Luther K. Snow

Luther K. Snow ( is a consultant, author, facilitator and community developer who specializes in helping groups of people take positive action for the common good.

Luther has been involved with this work for more than 27 years, since the days before the term “ABCD” was coined or the Institute was formed. As director of economic development for Bethel New Life in inner-city Chicago, and as executive director for the Community Workshop on Economic Development, Luther was a leader in the peer group network that worked with John McKnight, Jody Kretzmann and Stan Hallett for the first Community Asset Inventory and for the Innovations Forum, a precursor to the ABCD Institute.

Luther is the author of two books in the ABCD series:

The Organization of Hope: A Workbook for Rural Asset-Based Community Development

Community Transformation: Turning Threats into Opportunities.

Both books were products of collaborative effort. Community Transformation was co-sponsored by Bethel and by the Chicago Association of Neighborhood Development Organizations. The Organization of Hope sprang from a top-notch editorial board including other faculty members, and is a bestseller in the series.

Luther is known as the creator and developer of the Quick and Simple Asset Mapping Experience (called “asset mapping”), which is a one-hour group process that models and applies the kind of community dynamic described by ABCD. The process has been used by more than 2.5 million people around the globe. Luther developed asset mapping through work with congregations and with contributions from Deborah Puntenney. Luther describes and reflects on the asset mapping process in a third related book, The Power of Asset Mapping: How Your Congregation Can Act on Its Gifts, published by the Alban Institute.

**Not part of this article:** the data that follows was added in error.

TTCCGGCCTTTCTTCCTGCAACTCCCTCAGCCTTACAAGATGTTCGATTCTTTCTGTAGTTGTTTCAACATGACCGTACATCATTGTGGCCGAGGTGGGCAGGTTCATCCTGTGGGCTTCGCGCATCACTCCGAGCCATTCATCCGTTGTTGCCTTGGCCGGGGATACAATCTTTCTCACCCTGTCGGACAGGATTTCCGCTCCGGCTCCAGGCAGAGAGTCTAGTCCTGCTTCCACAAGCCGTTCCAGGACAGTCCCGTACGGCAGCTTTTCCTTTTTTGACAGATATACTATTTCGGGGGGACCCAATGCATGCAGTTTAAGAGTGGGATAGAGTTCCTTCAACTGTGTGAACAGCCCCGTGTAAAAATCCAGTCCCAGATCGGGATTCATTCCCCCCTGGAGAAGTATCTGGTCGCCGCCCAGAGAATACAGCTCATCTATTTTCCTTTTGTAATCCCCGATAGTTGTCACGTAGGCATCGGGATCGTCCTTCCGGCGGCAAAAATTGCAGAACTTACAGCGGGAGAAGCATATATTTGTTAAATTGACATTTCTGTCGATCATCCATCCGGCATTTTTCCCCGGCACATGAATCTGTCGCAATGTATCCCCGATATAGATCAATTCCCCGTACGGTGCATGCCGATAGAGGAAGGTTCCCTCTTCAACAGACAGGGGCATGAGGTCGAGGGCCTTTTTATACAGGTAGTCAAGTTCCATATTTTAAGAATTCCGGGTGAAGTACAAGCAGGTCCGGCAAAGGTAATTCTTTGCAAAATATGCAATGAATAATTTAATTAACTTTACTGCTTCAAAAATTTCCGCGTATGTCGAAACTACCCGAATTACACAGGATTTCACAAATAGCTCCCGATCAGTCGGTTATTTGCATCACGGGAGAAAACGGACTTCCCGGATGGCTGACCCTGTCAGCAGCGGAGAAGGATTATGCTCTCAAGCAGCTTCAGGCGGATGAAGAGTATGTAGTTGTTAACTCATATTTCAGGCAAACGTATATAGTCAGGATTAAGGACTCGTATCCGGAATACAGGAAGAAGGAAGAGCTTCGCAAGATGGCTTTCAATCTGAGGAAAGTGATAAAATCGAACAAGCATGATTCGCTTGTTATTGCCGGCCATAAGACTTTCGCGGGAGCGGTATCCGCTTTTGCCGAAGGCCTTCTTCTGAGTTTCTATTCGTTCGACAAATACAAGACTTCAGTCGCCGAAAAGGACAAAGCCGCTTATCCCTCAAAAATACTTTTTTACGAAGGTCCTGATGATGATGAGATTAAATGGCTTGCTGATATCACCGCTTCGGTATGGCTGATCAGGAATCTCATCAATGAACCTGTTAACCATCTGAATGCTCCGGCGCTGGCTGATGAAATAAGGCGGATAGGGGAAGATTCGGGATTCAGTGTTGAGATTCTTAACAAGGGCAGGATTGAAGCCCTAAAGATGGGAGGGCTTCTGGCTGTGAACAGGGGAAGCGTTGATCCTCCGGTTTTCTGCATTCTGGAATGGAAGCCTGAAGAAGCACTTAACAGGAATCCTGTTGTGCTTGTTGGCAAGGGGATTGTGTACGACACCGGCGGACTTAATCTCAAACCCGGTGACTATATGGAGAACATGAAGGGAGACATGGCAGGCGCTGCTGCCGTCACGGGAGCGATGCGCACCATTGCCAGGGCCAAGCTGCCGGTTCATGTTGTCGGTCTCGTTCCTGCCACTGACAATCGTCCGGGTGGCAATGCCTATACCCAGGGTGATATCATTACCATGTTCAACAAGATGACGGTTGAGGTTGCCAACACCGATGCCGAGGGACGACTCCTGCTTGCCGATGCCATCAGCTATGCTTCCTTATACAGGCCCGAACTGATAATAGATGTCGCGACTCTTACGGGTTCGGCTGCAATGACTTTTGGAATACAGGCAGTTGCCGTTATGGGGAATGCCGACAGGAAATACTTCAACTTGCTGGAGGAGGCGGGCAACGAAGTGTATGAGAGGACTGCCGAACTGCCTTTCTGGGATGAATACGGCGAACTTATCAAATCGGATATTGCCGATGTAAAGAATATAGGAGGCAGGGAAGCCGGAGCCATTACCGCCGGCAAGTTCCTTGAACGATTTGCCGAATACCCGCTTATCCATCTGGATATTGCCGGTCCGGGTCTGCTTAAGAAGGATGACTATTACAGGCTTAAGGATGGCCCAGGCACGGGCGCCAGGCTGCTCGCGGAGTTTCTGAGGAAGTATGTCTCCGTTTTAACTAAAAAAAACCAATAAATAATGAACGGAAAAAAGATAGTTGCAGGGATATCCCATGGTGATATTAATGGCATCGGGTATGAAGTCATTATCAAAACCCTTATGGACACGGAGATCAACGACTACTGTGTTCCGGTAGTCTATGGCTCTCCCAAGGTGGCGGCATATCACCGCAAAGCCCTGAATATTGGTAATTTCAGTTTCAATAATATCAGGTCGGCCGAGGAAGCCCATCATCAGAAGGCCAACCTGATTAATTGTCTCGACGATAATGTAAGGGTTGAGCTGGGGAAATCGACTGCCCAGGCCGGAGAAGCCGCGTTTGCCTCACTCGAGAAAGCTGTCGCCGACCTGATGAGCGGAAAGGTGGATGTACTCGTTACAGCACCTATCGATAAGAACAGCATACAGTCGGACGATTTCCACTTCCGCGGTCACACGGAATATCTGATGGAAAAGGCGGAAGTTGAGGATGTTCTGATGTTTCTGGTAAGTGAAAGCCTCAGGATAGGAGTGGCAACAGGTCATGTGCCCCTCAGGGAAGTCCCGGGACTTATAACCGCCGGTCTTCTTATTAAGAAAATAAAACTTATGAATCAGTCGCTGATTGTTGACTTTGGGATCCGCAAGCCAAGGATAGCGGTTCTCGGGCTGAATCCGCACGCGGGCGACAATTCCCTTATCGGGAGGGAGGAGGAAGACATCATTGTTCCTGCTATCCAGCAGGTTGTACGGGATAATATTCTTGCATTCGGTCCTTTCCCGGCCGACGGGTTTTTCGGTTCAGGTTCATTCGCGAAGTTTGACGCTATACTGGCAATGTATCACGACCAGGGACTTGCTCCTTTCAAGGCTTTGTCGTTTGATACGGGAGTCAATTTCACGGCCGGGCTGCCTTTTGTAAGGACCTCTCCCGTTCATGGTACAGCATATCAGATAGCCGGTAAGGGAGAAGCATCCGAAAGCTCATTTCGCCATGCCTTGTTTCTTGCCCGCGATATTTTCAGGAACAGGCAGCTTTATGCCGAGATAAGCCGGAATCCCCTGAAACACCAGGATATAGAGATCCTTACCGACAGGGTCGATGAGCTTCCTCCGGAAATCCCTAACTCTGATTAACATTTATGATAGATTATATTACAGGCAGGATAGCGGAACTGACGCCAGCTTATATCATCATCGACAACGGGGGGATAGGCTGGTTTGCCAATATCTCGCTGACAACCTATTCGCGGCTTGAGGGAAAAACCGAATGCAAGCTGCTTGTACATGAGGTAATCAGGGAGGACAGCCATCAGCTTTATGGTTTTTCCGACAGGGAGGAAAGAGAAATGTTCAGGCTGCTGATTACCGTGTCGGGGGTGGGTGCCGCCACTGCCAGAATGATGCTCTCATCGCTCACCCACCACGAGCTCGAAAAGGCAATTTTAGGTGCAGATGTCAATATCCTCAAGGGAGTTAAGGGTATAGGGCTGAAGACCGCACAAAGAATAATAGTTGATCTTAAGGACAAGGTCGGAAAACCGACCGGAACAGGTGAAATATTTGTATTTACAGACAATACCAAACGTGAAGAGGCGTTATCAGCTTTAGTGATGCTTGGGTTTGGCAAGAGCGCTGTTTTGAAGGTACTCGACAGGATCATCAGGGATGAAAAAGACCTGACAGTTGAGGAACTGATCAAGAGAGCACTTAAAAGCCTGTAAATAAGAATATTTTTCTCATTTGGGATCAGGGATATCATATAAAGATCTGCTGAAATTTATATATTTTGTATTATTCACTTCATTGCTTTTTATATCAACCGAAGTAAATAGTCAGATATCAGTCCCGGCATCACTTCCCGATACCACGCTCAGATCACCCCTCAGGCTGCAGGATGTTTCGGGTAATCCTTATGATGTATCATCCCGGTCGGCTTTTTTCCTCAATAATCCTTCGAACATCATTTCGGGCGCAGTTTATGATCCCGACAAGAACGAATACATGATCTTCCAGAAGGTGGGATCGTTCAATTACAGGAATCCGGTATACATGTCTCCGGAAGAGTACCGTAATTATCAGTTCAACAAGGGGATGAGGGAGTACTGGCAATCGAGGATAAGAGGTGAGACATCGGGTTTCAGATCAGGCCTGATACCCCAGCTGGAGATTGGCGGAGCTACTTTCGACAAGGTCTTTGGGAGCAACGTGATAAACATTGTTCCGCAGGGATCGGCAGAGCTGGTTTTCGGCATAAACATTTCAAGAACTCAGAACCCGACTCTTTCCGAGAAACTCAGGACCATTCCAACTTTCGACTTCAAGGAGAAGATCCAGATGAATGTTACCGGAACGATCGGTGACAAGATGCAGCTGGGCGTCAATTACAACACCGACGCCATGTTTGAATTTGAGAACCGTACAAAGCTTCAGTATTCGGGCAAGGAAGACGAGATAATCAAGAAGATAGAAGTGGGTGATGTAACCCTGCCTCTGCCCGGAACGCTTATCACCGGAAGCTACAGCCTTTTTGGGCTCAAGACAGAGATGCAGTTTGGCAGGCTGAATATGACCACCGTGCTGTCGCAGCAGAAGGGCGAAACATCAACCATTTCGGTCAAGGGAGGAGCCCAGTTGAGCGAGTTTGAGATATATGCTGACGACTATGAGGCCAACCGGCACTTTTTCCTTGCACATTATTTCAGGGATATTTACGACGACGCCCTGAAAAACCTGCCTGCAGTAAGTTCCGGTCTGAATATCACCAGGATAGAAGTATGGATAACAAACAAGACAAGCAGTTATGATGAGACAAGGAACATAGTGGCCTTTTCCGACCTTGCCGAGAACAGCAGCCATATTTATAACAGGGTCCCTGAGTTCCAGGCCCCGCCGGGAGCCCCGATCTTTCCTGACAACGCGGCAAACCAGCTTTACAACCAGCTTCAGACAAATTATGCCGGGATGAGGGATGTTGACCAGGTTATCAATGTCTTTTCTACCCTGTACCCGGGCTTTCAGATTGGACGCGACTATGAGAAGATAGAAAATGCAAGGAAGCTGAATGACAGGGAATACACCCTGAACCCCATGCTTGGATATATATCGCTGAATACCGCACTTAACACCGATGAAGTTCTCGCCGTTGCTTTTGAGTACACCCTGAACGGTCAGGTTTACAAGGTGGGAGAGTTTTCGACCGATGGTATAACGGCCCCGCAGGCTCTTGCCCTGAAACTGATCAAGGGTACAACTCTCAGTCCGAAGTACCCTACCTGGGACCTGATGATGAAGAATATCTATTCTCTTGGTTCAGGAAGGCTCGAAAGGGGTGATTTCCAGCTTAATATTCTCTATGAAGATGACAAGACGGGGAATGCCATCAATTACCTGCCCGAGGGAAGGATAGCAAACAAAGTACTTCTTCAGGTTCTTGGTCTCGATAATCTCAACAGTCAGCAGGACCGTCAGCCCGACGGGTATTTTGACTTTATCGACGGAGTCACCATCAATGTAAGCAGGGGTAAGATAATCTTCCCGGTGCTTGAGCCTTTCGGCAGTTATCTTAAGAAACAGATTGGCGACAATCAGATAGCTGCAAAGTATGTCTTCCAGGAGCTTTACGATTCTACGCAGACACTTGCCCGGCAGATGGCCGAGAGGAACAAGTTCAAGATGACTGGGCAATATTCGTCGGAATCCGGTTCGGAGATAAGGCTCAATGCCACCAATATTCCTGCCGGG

Asset mapping also led Luther to some advances in the theory and concept of ABCD, including the Cycle Dynamics explanation of ABCD success and the fixed-sum/open-sum understanding of positive community strategies. He’s been one of the first to connect asset theory and network theory. If you’ve seen a slide presentation on ABCD, chances are that some of the diagrams and concepts came from Luther. Luther has developed a toolbox of group and leadership methods for communicating and encouraging these concepts in communities and groups, which he calls Asset Mapping 2.0.

Luther has personally spread the word about ABCD, the Institute, McKnight, Kretzmann, and our movement to more than 25,000 participants in his various workshops and presentations. He works for clients in diverse fields, including positive rural development, congregational empowerment, finance and social enterprise, smart community partnerships, and college and university engagement. Luther now lives in Decorah, Iowa, and works mainly in North America.

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